[rspec-users] [RSpec] [Rails] [BDD]

Ben Mabey ben at benmabey.com
Sat Feb 28 15:21:05 EST 2009

julian mann wrote:
> Hello,
> My first time here, and I'm pretty new to rspec, and indeed BDD/TDD, 
> so bear with me

Welcome Julian!  See my comments inline below...
> I am trying to spec a fairly simple controller update action for an 
> account. The account belongs_to :user and user has_one :account.
>  the route is PUT: /users/1/account
> here's the action
>  def update
>     @account = @user.account
>     respond_to do |format|
>       if @account.update_attributes(params[:account])
>         flash[:notice] = ' Account was successfully updated.'
>         format.html { redirect_to(user_account_path( @user)) }
>       else
>         format.html { render :action => "edit" }
>       end
>     end
>   end
> I'm trying to avoid fixtures, and I'm using rspec's own mock framework
> In normal operation the @user instance variable is assigned in a 
> before_filter (get_user) - so
> i figured if I stub that I could then assign user:
> before(:each) do
> controller.stub!(:get_user).and_return(true)
> instance_variable_set('@user', mock_model(User))
> end
> I tried other variations on this - like instance_variable_set('@user', 
> User.new)  and others
> but @user is never assigned 

When you use instance_variable_set you are setting the variable inside 
the example group (the test) and not the actual controller it self. 
In order to use your mock user in your controller you need to stub 
whatever your get_user method uses to find the user.  You do not want to 
stub out the get_user method otherwise your controller will never be 
able to set the user object. For example, say you have this:

def get_user
  @user = User.find(session[:user])

In order to stub this correctly you would not stub get_user but instead 
stub the find call on User, like so:

before(:each) do
  User.stub!(:find).and_return( @user = mock_model(User))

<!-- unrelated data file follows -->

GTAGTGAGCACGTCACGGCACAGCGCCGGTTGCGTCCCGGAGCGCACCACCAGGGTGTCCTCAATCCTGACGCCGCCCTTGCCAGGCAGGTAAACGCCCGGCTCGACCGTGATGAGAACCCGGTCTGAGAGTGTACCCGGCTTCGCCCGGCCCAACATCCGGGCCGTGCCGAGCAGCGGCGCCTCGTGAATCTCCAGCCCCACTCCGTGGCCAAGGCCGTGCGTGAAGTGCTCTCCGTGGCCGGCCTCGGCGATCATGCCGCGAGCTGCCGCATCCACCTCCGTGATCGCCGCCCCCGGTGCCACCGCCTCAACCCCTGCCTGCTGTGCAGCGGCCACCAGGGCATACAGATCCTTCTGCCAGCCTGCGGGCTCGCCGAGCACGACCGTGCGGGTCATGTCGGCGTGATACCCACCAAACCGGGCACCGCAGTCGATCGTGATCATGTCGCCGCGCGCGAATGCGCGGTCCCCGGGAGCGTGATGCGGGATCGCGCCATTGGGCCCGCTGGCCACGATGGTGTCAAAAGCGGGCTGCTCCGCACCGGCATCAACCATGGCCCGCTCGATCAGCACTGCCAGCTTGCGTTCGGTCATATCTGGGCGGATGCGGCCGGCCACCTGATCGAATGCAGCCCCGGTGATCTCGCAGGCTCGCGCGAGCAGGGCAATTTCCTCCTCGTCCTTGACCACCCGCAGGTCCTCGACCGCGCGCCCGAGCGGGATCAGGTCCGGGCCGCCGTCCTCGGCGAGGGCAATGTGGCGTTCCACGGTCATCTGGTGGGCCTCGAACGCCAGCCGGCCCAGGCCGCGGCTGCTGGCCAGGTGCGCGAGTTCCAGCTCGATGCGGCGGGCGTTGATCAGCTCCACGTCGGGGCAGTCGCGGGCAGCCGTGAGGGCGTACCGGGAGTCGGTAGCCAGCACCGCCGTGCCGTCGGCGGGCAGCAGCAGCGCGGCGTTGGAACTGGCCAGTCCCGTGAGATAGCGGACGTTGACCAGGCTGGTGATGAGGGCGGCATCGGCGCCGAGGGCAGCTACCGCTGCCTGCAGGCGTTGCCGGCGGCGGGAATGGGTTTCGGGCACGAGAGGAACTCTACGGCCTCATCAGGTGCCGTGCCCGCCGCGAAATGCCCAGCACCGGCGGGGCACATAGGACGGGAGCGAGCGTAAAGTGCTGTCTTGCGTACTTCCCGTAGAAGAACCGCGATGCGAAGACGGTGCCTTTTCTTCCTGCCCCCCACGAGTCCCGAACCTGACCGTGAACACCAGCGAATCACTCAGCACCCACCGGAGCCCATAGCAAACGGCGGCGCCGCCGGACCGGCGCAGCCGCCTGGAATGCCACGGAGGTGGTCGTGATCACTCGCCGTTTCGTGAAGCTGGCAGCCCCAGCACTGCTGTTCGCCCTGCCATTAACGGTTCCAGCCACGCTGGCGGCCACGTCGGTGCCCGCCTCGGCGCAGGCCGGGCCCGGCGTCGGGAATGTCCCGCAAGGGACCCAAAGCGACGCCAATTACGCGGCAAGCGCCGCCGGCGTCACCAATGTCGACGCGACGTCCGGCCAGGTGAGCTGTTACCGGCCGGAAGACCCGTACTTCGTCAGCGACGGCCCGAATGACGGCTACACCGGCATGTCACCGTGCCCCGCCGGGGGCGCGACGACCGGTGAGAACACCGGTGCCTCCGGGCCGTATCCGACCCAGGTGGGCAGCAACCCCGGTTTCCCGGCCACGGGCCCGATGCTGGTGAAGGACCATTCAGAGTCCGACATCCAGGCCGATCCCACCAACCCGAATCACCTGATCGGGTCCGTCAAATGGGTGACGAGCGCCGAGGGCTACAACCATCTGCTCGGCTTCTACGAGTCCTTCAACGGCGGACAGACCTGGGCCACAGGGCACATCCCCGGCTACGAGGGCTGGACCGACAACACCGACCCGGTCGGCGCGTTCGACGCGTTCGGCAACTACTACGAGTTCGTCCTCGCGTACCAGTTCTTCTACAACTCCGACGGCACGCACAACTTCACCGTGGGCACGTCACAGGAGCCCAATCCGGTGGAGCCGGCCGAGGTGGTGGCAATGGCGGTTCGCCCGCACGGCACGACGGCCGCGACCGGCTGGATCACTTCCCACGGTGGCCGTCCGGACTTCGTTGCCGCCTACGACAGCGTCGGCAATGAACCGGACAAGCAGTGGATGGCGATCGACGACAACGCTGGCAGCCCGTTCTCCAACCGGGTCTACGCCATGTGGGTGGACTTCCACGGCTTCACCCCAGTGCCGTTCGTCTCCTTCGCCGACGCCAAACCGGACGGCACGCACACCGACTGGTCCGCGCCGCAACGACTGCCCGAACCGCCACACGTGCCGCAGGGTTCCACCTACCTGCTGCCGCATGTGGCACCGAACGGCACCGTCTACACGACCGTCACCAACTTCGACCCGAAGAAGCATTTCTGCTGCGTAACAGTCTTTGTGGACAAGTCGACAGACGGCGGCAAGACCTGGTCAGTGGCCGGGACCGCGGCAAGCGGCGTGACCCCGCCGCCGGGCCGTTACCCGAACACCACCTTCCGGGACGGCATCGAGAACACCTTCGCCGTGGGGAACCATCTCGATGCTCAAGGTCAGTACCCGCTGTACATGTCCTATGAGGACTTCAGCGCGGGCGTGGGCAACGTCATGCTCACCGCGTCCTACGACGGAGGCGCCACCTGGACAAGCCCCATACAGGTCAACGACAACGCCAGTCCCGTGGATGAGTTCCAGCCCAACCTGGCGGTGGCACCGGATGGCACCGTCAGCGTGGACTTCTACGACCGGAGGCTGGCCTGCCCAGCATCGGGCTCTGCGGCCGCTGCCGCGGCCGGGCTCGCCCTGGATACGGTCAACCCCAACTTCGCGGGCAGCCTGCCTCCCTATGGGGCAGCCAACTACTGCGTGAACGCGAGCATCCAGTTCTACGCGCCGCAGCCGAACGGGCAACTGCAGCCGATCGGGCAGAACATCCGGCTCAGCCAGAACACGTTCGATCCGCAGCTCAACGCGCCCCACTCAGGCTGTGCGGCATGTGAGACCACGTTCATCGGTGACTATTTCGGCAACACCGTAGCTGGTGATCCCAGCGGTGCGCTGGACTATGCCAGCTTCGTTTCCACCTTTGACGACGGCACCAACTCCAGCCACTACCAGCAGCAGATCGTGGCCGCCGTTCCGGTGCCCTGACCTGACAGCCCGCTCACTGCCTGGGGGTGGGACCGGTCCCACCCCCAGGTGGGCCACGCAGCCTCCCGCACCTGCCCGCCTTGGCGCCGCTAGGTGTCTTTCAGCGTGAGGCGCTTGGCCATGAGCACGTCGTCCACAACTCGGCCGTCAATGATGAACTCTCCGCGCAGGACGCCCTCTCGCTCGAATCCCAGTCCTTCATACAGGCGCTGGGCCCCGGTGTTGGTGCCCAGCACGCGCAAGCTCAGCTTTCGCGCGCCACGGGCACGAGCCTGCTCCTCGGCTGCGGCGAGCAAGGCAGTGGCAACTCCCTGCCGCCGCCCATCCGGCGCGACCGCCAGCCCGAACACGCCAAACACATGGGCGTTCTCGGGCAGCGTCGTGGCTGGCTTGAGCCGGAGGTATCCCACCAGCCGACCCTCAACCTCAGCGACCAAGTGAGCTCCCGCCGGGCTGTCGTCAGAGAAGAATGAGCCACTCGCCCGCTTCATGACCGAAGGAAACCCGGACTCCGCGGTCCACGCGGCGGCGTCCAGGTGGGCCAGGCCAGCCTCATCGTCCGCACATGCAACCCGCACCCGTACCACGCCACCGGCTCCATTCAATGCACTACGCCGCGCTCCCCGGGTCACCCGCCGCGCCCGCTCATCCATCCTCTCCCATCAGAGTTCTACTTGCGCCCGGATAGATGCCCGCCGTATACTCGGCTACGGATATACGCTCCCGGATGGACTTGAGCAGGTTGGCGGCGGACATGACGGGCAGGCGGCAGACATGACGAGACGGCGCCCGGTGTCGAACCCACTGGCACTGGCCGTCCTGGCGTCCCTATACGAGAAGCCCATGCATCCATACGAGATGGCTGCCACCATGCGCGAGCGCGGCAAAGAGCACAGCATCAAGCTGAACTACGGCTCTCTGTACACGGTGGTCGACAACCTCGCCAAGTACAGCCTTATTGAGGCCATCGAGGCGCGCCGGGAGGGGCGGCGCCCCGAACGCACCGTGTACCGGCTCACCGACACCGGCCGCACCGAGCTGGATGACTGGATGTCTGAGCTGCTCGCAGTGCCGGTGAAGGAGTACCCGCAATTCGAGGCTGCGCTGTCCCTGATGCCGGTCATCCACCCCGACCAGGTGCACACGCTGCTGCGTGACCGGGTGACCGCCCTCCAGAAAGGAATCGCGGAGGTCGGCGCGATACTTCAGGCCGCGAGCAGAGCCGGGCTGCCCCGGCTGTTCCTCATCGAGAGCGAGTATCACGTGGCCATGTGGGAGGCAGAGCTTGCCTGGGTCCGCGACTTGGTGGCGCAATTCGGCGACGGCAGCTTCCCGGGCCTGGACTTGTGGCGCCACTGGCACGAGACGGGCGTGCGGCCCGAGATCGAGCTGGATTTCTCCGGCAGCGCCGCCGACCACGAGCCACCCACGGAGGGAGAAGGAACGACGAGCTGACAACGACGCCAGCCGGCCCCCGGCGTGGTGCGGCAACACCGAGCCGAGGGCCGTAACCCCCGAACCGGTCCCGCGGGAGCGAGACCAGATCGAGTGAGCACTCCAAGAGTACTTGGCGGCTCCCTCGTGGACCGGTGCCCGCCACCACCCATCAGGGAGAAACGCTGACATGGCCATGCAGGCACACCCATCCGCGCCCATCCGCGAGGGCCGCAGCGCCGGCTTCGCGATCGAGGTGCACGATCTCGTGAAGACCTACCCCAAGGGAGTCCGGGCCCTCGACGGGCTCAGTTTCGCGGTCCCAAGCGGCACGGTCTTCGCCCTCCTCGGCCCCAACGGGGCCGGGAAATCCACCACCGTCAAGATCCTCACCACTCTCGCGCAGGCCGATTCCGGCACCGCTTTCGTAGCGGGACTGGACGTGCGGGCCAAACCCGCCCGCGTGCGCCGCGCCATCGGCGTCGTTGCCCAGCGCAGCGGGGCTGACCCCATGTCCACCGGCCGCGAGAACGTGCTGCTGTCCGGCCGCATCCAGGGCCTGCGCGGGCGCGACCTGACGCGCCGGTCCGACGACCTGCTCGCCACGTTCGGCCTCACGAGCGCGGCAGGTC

Doing this will stub the user in the controller and also allow you to 
access the same object (as @user) in your example group. ( The fact that 
I named it @user in the example has nothing to do with it- that is just 
to be consistent.)

On another note, what many rails apps do is instead of using filters to 
set instance variables you can extract it into an accessor method that 
caches it.  For example, instead of having the get_user method as a 
filter you could simply have this:

def current_user
  @current_user ||= User.find(session[:user])

Then in your action:

def update
    @account = current_user.account

To stub this you could do what I listed above or stub out the 
current_user method like so:

before(:each) do
  controller.stub!(:current_user).and_return( @current_user = 

In general you should not stub or mock methods on the object you are 
trying to test.  That said, stubbing current_user on the controller is 
something that is done often and is usually a low-risk thing to do.  (I 
just thought I would point out the bad smell.)

Now, to stub out the account on user, in your examples you would just 
need to say something like:


Or create the account stub inline with the user mock creation:

mock_model(User, :account => mock_model(Account))



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